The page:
I bend down to double-knot my laces. Scratch that—I go straight for the triple-knot. I fill my CamelBak HydroTanium water bottle to the brim—I’m going to need to stay hydrated. I hoist my premium, insulated, water-resistant North Face backpack over my shoulder—it contains all the basic survival gear I will need.
The weeks of preparation—of timed practice drills and upper-arm strength resistance training—have led up to this moment.
It’s Black Friday, and I’m ready to score major deals.
Nevermind that it’s four in the morning. Nevermind that the man next to me just forcefully elbowed me in the ribs. There’s nowhere else I would rather be on this glorious morning.
Oh, wait, there is: in bed.
In fact, I’m still in bed, sleeping. When I wake up, I will have a leisurely morning—I’ll whip up some pancakes, brew myself a cup of coffee, maybe even catch up on my Netflix shows. The point being, I’ll be as far away as possible from the hysteria of adrenaline-induced shoppers.
Don’t get me wrong—there’s nothing I love more than a great bargain. But no half-priced scented candle or buy-one-get-one-free T-shirt is worth the mental anguish and physical injuries.
However, despite Black Friday shoppers’ reputation of wreaking havoc, you can rest assured knowing that, according to “Time Magazine,” last Black Friday was the “calmest” in years—with only one death and 15 injuries.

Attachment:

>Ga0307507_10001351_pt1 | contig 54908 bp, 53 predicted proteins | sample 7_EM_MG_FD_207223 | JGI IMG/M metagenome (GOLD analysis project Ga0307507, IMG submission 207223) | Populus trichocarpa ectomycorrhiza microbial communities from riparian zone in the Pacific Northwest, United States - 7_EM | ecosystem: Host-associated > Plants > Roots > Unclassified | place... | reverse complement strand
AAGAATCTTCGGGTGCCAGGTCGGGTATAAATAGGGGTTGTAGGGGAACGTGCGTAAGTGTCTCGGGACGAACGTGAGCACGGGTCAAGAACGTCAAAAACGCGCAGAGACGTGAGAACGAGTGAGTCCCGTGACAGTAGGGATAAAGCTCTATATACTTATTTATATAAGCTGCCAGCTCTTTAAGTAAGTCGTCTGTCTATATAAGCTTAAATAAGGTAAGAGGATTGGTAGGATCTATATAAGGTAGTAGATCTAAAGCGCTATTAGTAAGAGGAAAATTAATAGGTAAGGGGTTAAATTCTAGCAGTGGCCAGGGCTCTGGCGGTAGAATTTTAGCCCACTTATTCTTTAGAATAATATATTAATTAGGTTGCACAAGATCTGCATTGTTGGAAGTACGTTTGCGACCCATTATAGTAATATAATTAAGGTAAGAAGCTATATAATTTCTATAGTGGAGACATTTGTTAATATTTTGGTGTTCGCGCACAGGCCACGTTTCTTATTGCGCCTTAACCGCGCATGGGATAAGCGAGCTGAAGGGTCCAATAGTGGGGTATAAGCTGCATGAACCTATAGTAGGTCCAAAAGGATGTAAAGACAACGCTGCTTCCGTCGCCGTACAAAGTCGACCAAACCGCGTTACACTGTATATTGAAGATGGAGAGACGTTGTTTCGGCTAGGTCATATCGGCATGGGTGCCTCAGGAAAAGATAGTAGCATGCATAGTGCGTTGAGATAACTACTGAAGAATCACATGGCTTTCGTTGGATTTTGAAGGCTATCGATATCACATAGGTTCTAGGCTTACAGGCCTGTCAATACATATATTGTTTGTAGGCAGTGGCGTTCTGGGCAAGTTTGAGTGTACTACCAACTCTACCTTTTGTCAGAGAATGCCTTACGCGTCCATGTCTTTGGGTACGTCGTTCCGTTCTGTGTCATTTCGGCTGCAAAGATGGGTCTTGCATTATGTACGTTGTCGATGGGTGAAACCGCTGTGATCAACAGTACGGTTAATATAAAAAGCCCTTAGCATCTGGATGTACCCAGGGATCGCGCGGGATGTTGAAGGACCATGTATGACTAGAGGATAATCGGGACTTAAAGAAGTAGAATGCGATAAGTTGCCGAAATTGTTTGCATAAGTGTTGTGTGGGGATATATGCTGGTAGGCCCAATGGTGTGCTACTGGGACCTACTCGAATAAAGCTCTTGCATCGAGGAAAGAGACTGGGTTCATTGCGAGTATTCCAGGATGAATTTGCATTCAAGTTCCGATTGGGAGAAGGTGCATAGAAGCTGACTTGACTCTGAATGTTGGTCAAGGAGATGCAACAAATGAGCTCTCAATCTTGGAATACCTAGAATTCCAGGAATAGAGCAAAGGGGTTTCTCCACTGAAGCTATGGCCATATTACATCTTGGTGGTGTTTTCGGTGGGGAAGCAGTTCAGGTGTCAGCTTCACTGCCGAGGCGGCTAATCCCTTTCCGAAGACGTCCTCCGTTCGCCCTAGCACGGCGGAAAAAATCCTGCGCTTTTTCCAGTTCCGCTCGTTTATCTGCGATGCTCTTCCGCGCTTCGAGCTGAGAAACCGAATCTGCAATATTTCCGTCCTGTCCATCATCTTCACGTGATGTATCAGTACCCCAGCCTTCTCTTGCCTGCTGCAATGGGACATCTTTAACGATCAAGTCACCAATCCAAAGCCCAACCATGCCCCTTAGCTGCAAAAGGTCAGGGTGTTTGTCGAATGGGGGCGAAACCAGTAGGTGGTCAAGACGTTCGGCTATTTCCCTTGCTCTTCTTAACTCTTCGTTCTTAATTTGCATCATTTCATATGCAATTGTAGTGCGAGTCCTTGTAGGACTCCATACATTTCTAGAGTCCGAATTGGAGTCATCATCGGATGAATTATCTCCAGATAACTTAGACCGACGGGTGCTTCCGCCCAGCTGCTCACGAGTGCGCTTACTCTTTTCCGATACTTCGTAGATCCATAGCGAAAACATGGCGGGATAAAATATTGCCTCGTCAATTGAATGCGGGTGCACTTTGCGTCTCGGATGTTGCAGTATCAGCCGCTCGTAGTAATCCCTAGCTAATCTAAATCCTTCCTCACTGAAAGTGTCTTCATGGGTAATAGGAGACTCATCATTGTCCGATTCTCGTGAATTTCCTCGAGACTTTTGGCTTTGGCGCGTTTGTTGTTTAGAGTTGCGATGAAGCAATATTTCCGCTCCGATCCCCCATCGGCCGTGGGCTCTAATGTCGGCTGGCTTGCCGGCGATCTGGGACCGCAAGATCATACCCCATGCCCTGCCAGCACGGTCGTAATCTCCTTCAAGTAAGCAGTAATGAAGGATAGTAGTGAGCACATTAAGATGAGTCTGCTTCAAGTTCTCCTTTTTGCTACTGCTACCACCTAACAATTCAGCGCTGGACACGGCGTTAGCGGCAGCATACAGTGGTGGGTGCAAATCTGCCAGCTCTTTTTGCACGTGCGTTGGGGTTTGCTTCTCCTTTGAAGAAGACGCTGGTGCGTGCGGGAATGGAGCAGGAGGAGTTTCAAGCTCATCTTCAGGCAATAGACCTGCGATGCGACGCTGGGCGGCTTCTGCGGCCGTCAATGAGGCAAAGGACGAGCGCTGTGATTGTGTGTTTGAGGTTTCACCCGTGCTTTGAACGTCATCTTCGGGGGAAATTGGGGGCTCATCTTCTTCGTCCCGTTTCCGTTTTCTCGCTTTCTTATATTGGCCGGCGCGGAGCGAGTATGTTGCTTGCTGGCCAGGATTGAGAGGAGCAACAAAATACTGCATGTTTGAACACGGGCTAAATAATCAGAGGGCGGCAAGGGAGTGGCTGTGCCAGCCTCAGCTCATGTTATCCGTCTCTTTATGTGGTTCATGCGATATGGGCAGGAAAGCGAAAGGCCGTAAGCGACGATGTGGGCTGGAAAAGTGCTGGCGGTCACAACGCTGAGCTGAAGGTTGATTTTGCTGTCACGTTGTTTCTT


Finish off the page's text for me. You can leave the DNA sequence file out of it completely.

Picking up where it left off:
Only one death. What a relief.
But, a closer look at the data is slightly more frightening. “BlackFridayDeathCount,” a site which tracks all deaths and injuries attributed to Black Friday, reports the trampling of an 11-year-old girl outside of a Walmart in Ohio.
I admit, a trip to the hospital is an extreme—most Black Friday shoppers remain relatively safe in their struggle for sweet deals. Yet, just how “sweet” are these deals?
According to “The Market Watch,” a site following marketing trends, most stores use retail tricks to fool customers into spending more than planned. Even those who believe they have never fallen victim to these underhanded tactics actually have at some point or another.
The site says retailers “turn deal-hunting into a treasure hunt,” and in turn offer customers complimentary reusable bags to carry all the great deals they snag. According to “The Market Watch,” these store-offered bags “create a void that needs to be filled, encouraging customers to buy more than they need.”
Noelle Adler ’15, when Black Friday shopping last year, observed that shoppers even bring their own bags—essentially doing the retailers’ job for them. “It was funny to see that lots of people brought suitcases to carry everything they bought around the mall,” Adler said.
It’s all part of business strategy. Stores force shoppers to walk past 500 items they don’t need before arriving at the one item they came there for. They offer customers convenient rest areas, which are not-so-coincidentally placed near products the store hopes to unload. They place similar merchandise beside each other—one cheaper than the other—so customers believe they’re saving money by choosing the better deal.
So, if you ask me, the best way to save money on Black Friday is to not spend it all.